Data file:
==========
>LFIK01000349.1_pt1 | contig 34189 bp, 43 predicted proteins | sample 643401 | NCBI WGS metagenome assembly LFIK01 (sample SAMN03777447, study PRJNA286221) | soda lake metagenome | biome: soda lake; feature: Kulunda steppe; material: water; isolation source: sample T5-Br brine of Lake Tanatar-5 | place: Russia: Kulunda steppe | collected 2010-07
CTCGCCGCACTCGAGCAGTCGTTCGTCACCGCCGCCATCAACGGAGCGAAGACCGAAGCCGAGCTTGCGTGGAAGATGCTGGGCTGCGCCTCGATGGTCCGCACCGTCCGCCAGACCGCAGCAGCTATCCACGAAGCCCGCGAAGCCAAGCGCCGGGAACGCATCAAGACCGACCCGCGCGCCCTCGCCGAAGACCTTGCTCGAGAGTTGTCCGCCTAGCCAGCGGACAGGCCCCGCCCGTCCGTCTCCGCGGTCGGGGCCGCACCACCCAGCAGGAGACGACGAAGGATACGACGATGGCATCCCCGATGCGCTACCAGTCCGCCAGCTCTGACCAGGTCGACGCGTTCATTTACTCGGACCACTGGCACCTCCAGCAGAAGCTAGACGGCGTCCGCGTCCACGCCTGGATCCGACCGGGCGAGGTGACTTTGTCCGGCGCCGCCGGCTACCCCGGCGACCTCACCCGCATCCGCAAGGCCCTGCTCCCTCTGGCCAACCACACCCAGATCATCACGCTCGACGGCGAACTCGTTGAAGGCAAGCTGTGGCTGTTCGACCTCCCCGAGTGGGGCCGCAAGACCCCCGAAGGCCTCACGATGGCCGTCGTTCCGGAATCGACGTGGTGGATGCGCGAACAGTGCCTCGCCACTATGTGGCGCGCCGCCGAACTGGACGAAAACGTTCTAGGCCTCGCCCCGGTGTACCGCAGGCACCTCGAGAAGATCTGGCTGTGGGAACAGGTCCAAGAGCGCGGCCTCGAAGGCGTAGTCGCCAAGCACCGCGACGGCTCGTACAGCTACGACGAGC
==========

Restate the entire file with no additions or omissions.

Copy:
>LFIK01000349.1_pt1 | contig 34189 bp, 43 predicted proteins | sample 643401 | NCBI WGS metagenome assembly LFIK01 (sample SAMN03777447, study PRJNA286221) | soda lake metagenome | biome: soda lake; feature: Kulunda steppe; material: water; isolation source: sample T5-Br brine of Lake Tanatar-5 | place: Russia: Kulunda steppe | collected 2010-07
CTCGCCGCACTCGAGCAGTCGTTCGTCACCGCCGCCATCAACGGAGCGAAGACCGAAGCCGAGCTTGCGTGGAAGATGCTGGGCTGCGCCTCGATGGTCCGCACCGTCCGCCAGACCGCAGCAGCTATCCACGAAGCCCGCGAAGCCAAGCGCCGGGAACGCATCAAGACCGACCCGCGCGCCCTCGCCGAAGACCTTGCTCGAGAGTTGTCCGCCTAGCCAGCGGACAGGCCCCGCCCGTCCGTCTCCGCGGTCGGGGCCGCACCACCCAGCAGGAGACGACGAAGGATACGACGATGGCATCCCCGATGCGCTACCAGTCCGCCAGCTCTGACCAGGTCGACGCGTTCATTTACTCGGACCACTGGCACCTCCAGCAGAAGCTAGACGGCGTCCGCGTCCACGCCTGGATCCGACCGGGCGAGGTGACTTTGTCCGGCGCCGCCGGCTACCCCGGCGACCTCACCCGCATCCGCAAGGCCCTGCTCCCTCTGGCCAACCACACCCAGATCATCACGCTCGACGGCGAACTCGTTGAAGGCAAGCTGTGGCTGTTCGACCTCCCCGAGTGGGGCCGCAAGACCCCCGAAGGCCTCACGATGGCCGTCGTTCCGGAATCGACGTGGTGGATGCGCGAACAGTGCCTCGCCACTATGTGGCGCGCCGCCGAACTGGACGAAAACGTTCTAGGCCTCGCCCCGGTGTACCGCAGGCACCTCGAGAAGATCTGGCTGTGGGAACAGGTCCAAGAGCGCGGCCTCGAAGGCGTAGTCGCCAAGCACCGCGACGGCTCGTACAGCTACGACGAGC